Leah Pollick
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The Year That Changed Everything

This has taken a lot of guts for me to sit down and write this, but my hope of being able to help others was enough for this to all happen. I wanted to write this to share my mental health story that has been an ongoing struggle for the past six months. I have always prided myself in being a rock for my friend's and constantly being the friend to cry to, to lean on, and that can "handle anything." This year, however, was one like none other and has changed me in more ways than one. After losing two of my best friend's parents, one of which was a second mother to me my entire life, and both grandparents, my perspective on life, death, and mental health changed forever.

The main reason I am writing my story in a series of stories is to emphasize that it is okay to not be okay. If you knew me even one year ago at this time, you would see me as a strong, stable, and stubborn (at times) girl with a rational head on her shoulders. Now, I have embarked on a journey with anxiety, which for me became a constant, reoccurring fear of the worst possible scenario which eventually took over me.

The moment that started everything was June of 2018, after a whole semester of suppressing my grief and feelings about my best friend's mom's death, I had a major panic attack in the park and ended up in the hospital. I will never forget the moments leading up to it, feeling like my heart was going to beat out of my chest and that the world was going to end. However, throughout my journey I have promised myself to never let my emotions and feelings get bottled up to the point where I explode, ever again.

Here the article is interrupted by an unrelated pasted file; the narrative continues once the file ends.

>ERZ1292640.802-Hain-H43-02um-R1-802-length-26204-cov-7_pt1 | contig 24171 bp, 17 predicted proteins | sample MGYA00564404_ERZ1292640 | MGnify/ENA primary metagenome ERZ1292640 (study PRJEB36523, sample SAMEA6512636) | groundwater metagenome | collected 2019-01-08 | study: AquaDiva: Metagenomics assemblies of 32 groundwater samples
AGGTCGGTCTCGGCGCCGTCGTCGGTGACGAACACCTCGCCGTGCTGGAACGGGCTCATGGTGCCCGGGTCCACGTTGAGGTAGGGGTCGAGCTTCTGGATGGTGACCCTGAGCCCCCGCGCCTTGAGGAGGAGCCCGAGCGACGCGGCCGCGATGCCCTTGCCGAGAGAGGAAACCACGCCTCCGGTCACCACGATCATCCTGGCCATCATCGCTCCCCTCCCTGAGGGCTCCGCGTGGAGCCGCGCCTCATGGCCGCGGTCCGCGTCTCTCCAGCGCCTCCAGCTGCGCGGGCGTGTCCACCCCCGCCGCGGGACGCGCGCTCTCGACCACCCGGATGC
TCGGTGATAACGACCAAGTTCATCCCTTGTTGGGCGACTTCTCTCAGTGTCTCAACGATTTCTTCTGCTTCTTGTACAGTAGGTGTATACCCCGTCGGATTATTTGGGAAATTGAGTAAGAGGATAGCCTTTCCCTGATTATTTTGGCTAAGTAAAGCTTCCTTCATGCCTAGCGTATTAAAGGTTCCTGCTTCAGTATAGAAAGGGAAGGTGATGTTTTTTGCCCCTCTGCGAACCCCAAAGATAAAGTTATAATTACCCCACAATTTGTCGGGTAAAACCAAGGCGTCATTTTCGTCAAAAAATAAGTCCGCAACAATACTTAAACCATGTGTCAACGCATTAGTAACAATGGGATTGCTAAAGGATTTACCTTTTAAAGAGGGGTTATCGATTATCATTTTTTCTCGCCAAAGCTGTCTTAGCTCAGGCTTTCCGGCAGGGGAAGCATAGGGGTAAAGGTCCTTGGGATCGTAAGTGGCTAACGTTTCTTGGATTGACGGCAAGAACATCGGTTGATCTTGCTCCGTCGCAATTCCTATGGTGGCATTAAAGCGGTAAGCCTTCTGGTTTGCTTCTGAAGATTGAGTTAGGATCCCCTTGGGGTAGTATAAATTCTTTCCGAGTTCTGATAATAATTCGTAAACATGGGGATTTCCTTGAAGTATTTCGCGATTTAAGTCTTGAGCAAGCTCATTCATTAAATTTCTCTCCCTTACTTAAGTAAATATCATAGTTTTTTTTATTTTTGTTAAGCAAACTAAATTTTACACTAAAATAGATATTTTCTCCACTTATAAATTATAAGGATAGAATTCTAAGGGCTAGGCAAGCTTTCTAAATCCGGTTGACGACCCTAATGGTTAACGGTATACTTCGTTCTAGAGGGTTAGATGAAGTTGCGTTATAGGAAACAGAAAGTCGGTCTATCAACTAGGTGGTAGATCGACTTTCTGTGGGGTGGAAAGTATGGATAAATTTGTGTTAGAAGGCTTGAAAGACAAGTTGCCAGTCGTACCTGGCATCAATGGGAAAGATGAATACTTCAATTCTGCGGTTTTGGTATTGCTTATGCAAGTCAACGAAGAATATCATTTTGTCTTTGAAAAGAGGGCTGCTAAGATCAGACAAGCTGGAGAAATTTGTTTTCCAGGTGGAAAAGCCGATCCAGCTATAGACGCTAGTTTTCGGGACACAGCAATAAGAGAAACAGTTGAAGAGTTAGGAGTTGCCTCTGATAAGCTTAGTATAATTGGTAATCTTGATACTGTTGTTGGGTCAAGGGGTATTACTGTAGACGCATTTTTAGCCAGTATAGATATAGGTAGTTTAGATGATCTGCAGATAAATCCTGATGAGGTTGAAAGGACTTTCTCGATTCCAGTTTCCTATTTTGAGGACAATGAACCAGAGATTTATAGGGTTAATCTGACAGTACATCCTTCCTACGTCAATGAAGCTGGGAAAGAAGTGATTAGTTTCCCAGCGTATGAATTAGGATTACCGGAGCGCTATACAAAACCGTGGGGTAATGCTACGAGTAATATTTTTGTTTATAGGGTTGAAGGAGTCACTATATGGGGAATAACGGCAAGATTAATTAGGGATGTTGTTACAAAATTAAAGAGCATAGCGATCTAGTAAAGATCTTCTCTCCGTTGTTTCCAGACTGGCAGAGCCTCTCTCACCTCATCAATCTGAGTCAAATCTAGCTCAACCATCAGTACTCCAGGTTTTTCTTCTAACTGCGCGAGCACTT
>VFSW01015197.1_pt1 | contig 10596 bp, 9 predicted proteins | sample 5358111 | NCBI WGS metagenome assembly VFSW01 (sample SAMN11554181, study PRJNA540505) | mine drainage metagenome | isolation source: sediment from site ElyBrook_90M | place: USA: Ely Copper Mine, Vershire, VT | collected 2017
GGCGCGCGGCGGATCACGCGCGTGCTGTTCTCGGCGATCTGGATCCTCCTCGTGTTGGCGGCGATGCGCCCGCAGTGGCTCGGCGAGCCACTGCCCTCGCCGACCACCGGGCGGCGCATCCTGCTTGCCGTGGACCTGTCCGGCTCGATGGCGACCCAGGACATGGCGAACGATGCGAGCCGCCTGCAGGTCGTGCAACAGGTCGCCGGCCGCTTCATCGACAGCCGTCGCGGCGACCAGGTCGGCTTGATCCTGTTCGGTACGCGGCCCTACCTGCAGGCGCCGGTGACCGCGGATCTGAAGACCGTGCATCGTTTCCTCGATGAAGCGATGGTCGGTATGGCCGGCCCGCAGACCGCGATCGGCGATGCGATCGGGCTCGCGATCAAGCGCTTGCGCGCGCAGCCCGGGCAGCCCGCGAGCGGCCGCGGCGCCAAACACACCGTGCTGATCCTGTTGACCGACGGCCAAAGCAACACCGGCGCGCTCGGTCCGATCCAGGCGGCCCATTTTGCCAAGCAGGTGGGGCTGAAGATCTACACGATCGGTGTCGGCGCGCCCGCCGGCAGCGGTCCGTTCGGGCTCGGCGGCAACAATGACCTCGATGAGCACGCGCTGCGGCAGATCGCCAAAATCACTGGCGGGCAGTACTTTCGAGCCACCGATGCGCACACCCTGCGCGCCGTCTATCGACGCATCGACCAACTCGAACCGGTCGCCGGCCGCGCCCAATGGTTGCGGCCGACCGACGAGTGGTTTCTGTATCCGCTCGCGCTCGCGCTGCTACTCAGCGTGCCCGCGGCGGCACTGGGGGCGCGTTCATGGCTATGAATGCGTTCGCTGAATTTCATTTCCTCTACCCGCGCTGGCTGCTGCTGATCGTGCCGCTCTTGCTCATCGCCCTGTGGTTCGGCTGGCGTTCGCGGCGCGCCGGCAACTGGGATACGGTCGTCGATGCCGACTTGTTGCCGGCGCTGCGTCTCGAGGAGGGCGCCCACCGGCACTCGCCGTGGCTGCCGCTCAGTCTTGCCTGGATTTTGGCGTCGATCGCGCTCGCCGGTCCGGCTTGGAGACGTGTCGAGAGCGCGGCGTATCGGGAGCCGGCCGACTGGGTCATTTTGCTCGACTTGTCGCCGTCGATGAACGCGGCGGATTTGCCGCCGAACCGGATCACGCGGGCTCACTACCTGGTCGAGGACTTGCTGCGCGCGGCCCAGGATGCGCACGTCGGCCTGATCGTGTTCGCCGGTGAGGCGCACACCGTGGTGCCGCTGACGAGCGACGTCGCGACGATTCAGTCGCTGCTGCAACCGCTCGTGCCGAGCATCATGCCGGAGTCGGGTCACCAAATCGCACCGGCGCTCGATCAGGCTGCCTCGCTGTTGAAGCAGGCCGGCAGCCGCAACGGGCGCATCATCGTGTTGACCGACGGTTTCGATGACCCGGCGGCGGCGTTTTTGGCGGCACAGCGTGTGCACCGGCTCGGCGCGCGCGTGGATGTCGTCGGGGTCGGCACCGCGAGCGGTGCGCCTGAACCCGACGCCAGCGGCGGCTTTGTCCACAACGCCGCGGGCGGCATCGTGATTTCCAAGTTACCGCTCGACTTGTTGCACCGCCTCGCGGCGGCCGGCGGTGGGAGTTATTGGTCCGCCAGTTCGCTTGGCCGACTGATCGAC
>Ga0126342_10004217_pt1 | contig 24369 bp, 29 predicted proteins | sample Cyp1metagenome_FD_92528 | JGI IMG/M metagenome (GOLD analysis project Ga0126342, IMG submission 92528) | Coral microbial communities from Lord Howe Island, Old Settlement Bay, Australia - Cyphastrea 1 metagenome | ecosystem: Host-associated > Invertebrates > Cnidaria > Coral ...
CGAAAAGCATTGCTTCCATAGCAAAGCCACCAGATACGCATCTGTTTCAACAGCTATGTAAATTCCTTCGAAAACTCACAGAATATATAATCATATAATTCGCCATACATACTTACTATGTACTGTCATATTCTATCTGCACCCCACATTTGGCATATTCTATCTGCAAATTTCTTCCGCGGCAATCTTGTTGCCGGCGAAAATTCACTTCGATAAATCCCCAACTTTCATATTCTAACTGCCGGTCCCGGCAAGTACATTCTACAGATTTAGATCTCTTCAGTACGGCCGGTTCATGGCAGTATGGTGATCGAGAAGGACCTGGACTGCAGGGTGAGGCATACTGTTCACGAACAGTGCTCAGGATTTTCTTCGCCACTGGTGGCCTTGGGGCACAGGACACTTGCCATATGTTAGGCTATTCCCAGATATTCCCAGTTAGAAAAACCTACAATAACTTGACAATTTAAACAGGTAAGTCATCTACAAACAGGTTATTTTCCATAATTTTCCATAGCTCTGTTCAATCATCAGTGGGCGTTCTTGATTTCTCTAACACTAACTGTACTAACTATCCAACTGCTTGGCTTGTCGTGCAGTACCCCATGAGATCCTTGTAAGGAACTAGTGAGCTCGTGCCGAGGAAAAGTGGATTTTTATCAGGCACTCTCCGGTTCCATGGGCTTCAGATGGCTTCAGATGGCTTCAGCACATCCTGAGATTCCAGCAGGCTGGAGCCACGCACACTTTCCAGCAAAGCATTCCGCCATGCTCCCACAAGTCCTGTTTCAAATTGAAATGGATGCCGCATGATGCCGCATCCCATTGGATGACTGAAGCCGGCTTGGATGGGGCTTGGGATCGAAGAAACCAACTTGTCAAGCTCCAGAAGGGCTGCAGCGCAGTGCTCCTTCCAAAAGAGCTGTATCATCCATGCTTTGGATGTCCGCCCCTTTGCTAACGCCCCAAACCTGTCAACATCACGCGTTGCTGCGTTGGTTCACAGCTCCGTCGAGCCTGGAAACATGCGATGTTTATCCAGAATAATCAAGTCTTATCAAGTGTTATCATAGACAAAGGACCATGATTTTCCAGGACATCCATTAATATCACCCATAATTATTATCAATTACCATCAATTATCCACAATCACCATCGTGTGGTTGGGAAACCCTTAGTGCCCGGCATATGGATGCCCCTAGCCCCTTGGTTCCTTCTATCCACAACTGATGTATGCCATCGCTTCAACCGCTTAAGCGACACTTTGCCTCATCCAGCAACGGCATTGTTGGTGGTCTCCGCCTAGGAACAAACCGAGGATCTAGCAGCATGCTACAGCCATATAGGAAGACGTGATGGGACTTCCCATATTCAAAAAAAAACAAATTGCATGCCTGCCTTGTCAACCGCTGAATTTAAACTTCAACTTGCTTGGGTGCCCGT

This blog is to address that I am not ashamed of my mental health struggles, and have every intention on using my journey to help others. I'm here to tell my story not after the fact, but during the struggle. Every day is still a journey, sometimes good and sometimes bad—but during this time in my life I realized that every day is a new chance to learn and grow to be a better, stronger person. So for anyone out there struggling, I hope my stories and experiences can help you and encourage you to reach out for help. One of the strongest things you can do for yourself is to know when to reach out for help, and to accept it.

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